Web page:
Leticia responded, “I’m not as worried about MacIntosh as I am about some of the others. MacIntosh is a bit of a fanatic and people recognize that. I’m thinking of the implications of a number of the scientists working with animal cognition. You’ve seen the recent reports on two-way linguistic communication with the bottle-nosed dolphins at that center in Florida. Their new AI work is making it quite possible to inter-translate between dolphin-speak and human-speak. It’s downright scary how quickly the dolphins catch on—faster than the humans do, in a lot of cases. We are not going to be able to mistreat dolphins and other highly intelligent cetaceans much longer. I think the hearing is going to have some people with very strong advocacy for the rights of these creatures, let alone a near-human like Nina.”

Malcolm said, “The dolphins are probably at the leading edge of the issue because of the new communications capabilities, but, man, there is so much inter-species research producing results now. It’s not just the primates and the elephants, but the cognitive abilities of the corvids and the parrot family keeps getting more amazing as we continue to look. How do we have to treat them to be ethical? There are going to be more and more folks insisting on rights and protections for these beings.” Leticia thought for a moment about the border collie her best friend’s family had when Leticia was going to Stanford. Good Lord, that dog was smart! Leticia would pit that dog’s practical intelligence against that of half the humans she saw on the streets of the City.

Leticia said, “And how am I going to deal with the people asking for rights and protections of artificial intelligences? I have Melissa Chang scheduled to testify, the leader of that team at the Stanford AI Lab. They have been making news about how some of their latest prototypes have genuine self-awareness and emotions and respond intelligently to human affect. Melissa is going to argue that a machine intelligence with learning and reasoning capabilities that are superior to those of a human comes awfully close to what we think of as having personhood.”

Leticia was also expecting to get some interesting testimony from Jack Morgan, a professor of constitutional law at Berkeley’s Law School. She anticipated he would discuss the evolution of personhood rights and protections, along with the corresponding obligations, in U.S. law. Leticia always thought it was a paradox that corporations had been deemed to be persons in the U.S. legal system, considering this occurred before U.S. women got such basic rights as voting. And the Equal Rights Amendment to the Constitution still had not passed! Leticia hoped she could get a really clear explication of what personhood legal rights currently entailed, and how they were modified in cases such as human persons with qualifications. She thought of the example of a human in a persistent vegetative state—what rights and protections should such a person have in the eyes of the law?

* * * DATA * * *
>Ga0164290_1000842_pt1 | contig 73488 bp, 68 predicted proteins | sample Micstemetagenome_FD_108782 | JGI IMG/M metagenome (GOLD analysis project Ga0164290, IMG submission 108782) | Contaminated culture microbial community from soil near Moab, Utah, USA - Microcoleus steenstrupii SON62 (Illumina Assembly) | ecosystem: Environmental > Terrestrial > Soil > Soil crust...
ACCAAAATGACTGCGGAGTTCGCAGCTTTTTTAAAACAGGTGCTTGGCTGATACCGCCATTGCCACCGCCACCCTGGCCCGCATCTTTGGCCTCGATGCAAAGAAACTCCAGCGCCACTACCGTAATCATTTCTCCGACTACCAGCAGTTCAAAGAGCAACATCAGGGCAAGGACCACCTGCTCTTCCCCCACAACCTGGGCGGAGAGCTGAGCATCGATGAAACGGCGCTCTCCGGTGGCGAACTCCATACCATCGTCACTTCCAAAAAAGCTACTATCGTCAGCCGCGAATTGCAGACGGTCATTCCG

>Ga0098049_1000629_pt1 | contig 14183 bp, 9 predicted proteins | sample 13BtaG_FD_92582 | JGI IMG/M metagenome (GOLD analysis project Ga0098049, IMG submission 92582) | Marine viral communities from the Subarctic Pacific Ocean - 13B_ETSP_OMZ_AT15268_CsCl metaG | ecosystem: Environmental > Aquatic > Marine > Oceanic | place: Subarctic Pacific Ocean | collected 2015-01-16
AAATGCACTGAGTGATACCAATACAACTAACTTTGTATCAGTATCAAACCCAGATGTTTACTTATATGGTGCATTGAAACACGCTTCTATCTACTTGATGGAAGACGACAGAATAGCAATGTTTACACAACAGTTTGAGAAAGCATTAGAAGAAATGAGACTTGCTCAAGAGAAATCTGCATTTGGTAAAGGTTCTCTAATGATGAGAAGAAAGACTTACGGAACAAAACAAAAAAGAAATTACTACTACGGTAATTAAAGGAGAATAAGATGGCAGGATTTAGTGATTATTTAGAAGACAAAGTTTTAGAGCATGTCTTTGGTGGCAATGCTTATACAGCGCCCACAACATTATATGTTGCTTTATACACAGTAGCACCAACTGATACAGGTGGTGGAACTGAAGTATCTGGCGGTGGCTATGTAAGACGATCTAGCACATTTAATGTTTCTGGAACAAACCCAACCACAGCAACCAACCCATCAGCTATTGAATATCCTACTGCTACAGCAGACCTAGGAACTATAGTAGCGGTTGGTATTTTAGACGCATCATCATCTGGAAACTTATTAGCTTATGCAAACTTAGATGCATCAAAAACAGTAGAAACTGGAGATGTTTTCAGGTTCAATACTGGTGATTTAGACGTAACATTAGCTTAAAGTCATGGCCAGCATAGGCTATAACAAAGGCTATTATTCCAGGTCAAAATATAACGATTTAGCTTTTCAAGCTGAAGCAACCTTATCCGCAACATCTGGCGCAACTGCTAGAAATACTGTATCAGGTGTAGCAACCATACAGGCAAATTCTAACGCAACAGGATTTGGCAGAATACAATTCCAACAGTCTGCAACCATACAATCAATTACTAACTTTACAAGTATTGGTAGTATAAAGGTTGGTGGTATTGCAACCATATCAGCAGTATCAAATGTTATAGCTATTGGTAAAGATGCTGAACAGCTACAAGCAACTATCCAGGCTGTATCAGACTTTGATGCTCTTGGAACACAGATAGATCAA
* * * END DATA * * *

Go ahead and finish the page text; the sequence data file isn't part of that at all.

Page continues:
As a Black woman, Leticia was very conscious of how legal rights and protections of human persons had a complex past, particularly for people of different races than the majority. As a child of a Black father and a White mother, she knew that it had not been that many years before that she would have been regarded as improper in many American states, being the product of a prohibited marriage. And only a few generations further back Leticia would have been legally regarded as property, not as an independent person.


Leticia arrived at the courtroom with plenty of time before the hearing was scheduled to start. Nina’s guardian introduced Nina to Leticia. Nina was nicely dressed in a white pantsuit and had her hair styled in an attractive way for the shape of her face. Nina told Leticia she had been studying some of the decisions that the judge had issued in prior hearings and Nina was pleased with what she had read. Leticia was interested to observe her reactions to seeing Nina face-to-face, even though she had seen her in video and photographs at some length. Nina was definitely different, but at the same time engaging and approachable.

Nina said, “I saw some of the signs that people were carrying outside the courthouse as we arrived. I understand, but it still hurts me to see ‘Human rights are for humans!’ ‘Only human beings are persons!’ ‘Don’t slide down the slippery slope!’ ‘Say no to rights for subhumans!’ The worst was a single word: ‘Abomination’.”

Nina held Leticia’s hands in both of hers. She said, “What I want to establish today is that, although I am not a human being in the same way most people think of, I am a person. I am not property—not of the foundation, or anyone else. I have virtually the same cognitive abilities you do. I feel and have needs and emotions just like you. I feel joy, and I feel sorrow. I am able to love and have compassion. I am 18 years of age, and I want the right to make choices for myself the same as you would allow a competent homo sapiens woman of the same age to have. I want to have a say about my own health, and I particularly don’t want to be the subject of public display and scientific experimentation. The foundation has transferred a substantial amount of money to me on the date of my majority, and I want to have legal control over it.”

“I want to be respected for who I actually am, not treated as a freak.” Then Nina made the statement that put a lump in Leticia’s throat. “I am a healthy young woman. I want to have a baby of my own to love and raise.”

4 thoughts on “Who Is a Person? A Short Story”

  1. It’s good, very good, I’ve enjoyed reading it quite a lot, I wouldn’t mind to have the chance to read more stories like this in the future, good job.

Leave a Comment

Your email address will not be published. Required fields are marked *

Scroll to Top